Vouchers Proposed to Resolve Crisis in Vermont

Published October 1, 2001

With Vermont’s four-year-old educational funding mechanism fast approaching crisis stage, the Ethan Allen Institute has proposed a statewide voucher system that would restore the authority of parents over their child’s school, meet the obligations of the 1996 state Supreme Court ruling on equal educational opportunity, and avert the centralization of the state’s 254 predominantly rural school districts into a single statewide school bureaucracy.

Although the education provision of the Vermont Constitution states simply that “. . . a competent number of schools ought to be maintained in each town . . .,” the state Supreme Court ruled in 1996 that these dozen words created an individual right to “a substantially equal opportunity to have access to similar educational revenues.”

In response, the 1997 general assembly passed the “Equal Educational Opportunity Act of 1997,” known as Act 60. It centralized educational power in the State Board of Education, created a new statewide property tax to fund a basic per-pupil grant that amounted to $5,479 in 2001, and allowed towns to levy higher local taxes for their schools only if the additional funds were “shared” with other districts.

As Act 60 took effect on the citizens of the Green Mountain State, intense disputes arose regarding state “equalization” of local property valuations. Also, instead of “sharing” up to 70 percent of their additional taxes with the state, towns that wanted to spend more than the basic grant per student chose instead to donate tax-deductible contributions to local education foundations.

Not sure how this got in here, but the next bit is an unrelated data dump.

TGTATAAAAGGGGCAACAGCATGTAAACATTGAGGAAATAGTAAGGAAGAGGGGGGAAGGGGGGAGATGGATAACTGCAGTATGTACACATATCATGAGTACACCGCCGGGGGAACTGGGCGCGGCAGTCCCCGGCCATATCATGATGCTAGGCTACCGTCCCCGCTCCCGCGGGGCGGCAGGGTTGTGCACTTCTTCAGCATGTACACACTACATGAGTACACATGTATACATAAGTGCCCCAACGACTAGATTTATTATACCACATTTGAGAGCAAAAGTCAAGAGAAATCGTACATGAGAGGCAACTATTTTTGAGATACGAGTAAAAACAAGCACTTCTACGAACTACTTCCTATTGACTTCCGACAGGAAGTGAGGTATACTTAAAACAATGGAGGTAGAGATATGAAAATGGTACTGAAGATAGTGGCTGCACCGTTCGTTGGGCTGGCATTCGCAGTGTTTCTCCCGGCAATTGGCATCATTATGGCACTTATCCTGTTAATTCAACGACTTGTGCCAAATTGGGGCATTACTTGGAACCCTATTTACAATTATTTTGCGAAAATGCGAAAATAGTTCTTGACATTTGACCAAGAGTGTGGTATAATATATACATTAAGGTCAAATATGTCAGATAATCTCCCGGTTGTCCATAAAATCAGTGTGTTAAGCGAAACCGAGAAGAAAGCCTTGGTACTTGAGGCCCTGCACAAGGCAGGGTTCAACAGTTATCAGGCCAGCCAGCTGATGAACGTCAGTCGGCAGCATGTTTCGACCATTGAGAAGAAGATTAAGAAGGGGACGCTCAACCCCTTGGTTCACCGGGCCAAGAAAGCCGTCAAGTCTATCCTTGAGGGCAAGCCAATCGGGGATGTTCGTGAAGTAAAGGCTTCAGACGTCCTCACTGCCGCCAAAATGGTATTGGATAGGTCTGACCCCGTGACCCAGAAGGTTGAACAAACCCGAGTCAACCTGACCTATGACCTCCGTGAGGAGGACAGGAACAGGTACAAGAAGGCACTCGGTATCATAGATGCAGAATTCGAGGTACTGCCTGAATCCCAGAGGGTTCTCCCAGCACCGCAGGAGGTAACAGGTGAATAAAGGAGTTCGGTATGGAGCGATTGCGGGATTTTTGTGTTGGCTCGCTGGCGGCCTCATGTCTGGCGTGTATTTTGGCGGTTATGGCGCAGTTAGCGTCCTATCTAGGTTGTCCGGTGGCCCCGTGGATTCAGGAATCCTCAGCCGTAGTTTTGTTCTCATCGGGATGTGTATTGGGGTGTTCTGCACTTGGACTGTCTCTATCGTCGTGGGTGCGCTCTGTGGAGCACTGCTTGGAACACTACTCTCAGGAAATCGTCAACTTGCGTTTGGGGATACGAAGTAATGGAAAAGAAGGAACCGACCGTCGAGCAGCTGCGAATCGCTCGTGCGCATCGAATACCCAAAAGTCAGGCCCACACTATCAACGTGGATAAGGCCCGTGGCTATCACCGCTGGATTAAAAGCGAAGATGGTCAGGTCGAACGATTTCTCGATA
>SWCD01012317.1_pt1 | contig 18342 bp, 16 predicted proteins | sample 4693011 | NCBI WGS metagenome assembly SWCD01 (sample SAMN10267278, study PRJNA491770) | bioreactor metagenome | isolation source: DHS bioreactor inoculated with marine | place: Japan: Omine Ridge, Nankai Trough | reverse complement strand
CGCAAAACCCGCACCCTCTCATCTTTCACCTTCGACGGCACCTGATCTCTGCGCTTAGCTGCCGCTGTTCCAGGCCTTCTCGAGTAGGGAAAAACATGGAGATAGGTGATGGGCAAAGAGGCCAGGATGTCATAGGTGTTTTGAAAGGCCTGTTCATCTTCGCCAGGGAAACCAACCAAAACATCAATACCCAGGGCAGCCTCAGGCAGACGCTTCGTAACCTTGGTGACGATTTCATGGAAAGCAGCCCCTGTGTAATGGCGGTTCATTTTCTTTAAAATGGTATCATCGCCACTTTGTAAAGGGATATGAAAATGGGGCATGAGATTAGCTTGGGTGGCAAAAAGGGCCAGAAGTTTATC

Ethan Allen Institute President John McClaughry, a former state senator and GOP gubernatorial candidate, announced details of the EAI voucher proposal on July 17 in a 32-page study called “Schoolchildren First.”

Under the plan, funding for public education would be roughly $841 million, or about the same as it is now, with almost 70 percent of this raised through a uniform statewide property tax. The remaining 30 percent would come from the state’s General Fund.

But the focus of McClaughry’s plan is using the $841 million to fund school children rather than schools, and to empower Vermont parents to choose the education they believe is best for their children. His model is the 90 Vermont towns where, for 132 years, education funding has followed the child, and parents are given a choice of schools for their children to attend. In those towns, parents can send their children to any public or independent school, in or out of the state, except for sectarian schools.

The Schoolchildren First proposal would expand that educational choice system to all parents and all children in all towns of the state. It also would create tax credits for charitable donations to organizations that would grant scholarships to students who wished to attend a religious school.

“The great majority of pupils will likely continue to attend schools operated by an elected local school board,” noted McClaughry, since they have the advantage of tradition, facilities, and community identification. “The great difference will be that they will no longer be able to count on the coercive arm of government to deliver pupils to their door.”

McClaughry points to the province of New Brunswick in Canada as a likely model of what would happen to Vermont if Act 60 is retained: After the provincial Ministry of Education took charge of allocating education funding there, all local school boards eventually were abolished.

For more information . . .

The July 2001 report, “Schoolchildren First,” is available from the Web site of the Ethan Allen Institute at www.ethanallen.org.